The chatter of the past two weeks was around Hulu’s recent plans to scrap the IPO route and search for an the M&A exit instead with potential suitors ranging from Yahoo to Microsoft and even Netflix. But today the LA Times is reporting that preliminary talks have begun in earnest between Hulu and the Googleplex over a deal that could see the search giant paying upwards of $2 billion for the three year-old online video hub.
While Google and Hulu spokespeople aren’t commenting on the leaked sources from the the confidential meetings, the media is all over this one. Google isn’t the only horse in this race of course, though the integration of Hulu’s recently renewed premium TV and film content deals would add some real meat to the company’s second attempt at Google TV service. The false start and lousy reviews of Google TV’s first pass came this past winter as many balked at the lack of premium content.
Reuters reports there are over a dozen potential buyers getting pitch decks from Hulu’s bankers (Morgan Stanley and Guggenheim Partners) to peruse this Holiday weekend. Yahoo has been thrown around a few times as another strong suitor, but the deeper pockets and more immediate need for premium TV content would put Google in the top spot in terms of interest.
The tricky part is the infamous web of ownership of Hulu—currently Walt Disney Co., News Corp, Comcast Corp’s NBC Universal and Providence Equity Partners—which have been an arranged marriage of necessity since the network’s inception three years ago. Those same owners haven’t exactly been hip to play with Google/YouTube and have even blocked much ABC, Fox and NBC content from appearing on YouTube and Google TV.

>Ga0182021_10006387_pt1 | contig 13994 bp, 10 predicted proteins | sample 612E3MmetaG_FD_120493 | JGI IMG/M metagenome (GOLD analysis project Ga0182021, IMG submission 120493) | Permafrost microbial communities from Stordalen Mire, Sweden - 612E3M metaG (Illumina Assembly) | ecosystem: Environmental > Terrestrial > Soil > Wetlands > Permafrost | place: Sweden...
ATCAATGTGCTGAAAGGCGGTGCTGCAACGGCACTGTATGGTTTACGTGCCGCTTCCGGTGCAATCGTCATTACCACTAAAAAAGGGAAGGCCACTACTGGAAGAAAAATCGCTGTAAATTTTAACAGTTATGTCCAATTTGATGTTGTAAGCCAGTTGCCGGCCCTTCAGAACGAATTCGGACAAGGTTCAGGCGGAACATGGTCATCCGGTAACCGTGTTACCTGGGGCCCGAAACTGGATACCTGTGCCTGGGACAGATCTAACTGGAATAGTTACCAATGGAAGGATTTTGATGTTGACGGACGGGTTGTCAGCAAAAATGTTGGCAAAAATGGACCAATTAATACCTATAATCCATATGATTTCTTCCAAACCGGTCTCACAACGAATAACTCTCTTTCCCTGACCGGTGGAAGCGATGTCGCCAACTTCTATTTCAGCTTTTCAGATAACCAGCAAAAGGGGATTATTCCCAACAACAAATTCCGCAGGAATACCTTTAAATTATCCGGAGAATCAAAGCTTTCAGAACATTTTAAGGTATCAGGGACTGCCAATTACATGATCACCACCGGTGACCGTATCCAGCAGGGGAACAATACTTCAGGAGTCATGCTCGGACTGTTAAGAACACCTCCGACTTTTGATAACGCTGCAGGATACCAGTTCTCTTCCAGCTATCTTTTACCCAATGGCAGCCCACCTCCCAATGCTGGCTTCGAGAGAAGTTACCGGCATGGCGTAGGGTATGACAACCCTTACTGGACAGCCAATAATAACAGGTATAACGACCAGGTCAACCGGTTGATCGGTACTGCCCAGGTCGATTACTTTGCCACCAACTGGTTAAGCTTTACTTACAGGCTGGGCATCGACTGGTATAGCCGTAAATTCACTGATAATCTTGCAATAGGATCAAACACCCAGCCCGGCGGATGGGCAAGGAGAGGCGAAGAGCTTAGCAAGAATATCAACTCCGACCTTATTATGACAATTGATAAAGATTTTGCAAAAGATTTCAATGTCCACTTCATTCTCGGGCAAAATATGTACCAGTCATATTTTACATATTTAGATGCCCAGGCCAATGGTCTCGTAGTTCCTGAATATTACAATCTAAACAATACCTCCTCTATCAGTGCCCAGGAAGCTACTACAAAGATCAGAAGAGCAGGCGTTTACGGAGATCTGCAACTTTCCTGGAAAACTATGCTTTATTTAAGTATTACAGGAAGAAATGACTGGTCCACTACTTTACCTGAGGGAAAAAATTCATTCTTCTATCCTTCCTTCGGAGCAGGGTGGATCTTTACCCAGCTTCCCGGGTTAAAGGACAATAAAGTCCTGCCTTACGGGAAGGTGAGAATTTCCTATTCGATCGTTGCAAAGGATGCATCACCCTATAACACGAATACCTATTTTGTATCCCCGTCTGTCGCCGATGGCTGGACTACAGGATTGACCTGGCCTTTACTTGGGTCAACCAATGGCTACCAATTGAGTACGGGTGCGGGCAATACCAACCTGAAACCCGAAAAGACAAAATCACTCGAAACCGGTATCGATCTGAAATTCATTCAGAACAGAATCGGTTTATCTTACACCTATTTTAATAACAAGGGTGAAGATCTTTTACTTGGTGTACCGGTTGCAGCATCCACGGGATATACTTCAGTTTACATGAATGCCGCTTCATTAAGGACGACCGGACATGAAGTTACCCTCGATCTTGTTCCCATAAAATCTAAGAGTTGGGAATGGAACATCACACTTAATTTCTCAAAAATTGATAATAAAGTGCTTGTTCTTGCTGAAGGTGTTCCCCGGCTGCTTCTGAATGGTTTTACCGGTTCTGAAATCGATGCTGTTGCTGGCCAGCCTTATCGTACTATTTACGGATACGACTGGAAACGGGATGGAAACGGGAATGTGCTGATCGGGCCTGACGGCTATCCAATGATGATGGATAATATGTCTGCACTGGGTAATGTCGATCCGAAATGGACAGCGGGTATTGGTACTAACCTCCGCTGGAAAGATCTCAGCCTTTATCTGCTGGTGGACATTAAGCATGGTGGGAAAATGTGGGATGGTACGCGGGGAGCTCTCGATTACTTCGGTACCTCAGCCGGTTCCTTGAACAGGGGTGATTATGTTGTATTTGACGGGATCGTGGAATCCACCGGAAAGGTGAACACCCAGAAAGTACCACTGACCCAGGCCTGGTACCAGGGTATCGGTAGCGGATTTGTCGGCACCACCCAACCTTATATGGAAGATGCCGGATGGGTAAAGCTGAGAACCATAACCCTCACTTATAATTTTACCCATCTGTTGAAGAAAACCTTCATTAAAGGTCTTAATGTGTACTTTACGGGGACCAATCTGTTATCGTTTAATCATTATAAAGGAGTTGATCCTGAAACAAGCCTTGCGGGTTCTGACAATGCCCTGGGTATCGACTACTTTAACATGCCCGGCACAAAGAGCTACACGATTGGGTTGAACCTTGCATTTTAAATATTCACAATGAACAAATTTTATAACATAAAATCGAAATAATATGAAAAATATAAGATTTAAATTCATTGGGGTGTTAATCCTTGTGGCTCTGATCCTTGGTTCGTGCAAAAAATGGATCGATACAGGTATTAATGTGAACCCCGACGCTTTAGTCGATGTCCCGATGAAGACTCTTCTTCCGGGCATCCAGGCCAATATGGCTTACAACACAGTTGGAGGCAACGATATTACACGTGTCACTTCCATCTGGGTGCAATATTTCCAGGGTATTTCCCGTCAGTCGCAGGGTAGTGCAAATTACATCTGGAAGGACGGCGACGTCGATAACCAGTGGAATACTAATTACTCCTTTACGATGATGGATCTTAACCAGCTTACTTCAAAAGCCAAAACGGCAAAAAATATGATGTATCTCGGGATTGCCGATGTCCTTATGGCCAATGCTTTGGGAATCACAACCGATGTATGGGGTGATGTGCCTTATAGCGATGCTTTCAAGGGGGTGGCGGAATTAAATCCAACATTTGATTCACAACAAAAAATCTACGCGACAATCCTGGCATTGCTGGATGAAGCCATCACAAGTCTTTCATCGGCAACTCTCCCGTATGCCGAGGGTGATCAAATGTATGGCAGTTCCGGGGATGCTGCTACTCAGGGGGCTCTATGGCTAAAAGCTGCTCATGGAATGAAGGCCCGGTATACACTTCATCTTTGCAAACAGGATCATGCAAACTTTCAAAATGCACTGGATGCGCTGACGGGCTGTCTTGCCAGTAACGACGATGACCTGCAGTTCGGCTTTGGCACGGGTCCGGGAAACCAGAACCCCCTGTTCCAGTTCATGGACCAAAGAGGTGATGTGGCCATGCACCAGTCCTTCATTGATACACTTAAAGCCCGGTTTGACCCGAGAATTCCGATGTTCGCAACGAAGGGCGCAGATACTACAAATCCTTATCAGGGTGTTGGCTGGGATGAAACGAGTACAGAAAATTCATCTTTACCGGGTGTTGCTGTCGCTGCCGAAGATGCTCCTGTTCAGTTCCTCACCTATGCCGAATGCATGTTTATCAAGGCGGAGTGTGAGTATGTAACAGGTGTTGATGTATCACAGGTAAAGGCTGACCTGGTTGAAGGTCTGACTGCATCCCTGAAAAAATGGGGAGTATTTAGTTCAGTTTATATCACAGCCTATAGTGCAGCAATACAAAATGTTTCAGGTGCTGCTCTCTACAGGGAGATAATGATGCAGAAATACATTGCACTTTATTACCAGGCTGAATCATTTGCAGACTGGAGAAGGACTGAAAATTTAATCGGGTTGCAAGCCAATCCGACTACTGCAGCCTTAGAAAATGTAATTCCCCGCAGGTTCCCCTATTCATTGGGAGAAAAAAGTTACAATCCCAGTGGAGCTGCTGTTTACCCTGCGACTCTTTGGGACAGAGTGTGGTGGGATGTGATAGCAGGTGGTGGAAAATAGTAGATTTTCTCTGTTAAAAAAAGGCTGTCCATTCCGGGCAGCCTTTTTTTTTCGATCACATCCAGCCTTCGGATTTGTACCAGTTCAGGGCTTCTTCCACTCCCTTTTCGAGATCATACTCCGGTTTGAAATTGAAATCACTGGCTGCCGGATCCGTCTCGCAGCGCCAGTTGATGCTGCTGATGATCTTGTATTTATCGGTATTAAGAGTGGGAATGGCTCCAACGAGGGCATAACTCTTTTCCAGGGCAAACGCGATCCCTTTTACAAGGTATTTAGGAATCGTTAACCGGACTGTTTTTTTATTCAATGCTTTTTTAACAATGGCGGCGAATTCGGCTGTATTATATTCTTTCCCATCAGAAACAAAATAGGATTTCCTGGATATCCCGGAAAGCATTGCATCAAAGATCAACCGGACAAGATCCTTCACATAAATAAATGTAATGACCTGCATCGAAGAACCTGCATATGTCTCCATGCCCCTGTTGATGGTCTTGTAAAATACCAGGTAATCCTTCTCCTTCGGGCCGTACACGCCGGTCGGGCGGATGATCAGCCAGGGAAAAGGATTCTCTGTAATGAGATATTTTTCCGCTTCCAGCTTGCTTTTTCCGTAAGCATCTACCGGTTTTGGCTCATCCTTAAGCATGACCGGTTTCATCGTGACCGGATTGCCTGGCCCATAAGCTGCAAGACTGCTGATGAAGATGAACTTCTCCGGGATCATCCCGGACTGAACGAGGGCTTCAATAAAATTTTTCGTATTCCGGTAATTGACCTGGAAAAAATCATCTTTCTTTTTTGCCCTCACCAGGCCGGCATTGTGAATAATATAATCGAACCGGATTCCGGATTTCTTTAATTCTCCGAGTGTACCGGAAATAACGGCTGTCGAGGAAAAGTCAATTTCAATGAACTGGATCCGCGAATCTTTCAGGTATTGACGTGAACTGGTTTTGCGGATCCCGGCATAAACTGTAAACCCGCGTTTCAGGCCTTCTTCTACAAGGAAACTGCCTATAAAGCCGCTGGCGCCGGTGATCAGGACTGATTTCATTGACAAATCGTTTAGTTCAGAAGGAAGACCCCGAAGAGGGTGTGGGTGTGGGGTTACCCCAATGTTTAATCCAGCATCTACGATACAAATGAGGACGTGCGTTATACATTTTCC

Word on the street, like that of Janney Capital Markets analyst Tony Wible is that the company is looking to fetch right around the same valuation that publicly traded Netflix has at the moment. He’s targeting around a $2 billion price tag for Hulu, given that approach. But with projections of $500 million in revenue this year according to Hulu CEO Jason Kilar, that would put a price tag north of $3.2 billion if you go by Netflix’s current 6.5 price-to-sales (P/S) ratio.
Of course much of those sales at Hulu are from the suite of blue chip advertisers like Ford, Toyota and McDonald’s that were eager to get in front of Hulu’s TV-displaced viewers. Only about 1 million of those viewers are actually paying monthly subscription fees for the slightly improved Hulu Plus service. That’s a cool 20 million or so short of Netflix’s 22 million paying subscribers. So you may have to discount the revenue projections a bit given the uncertainty of the ad markets and newer upstarts.
And let’s not rule out Netflix itself as a potential buyer, though it would be a odd one. It certainly can afford it with it lofty stock price treading around $268 a share.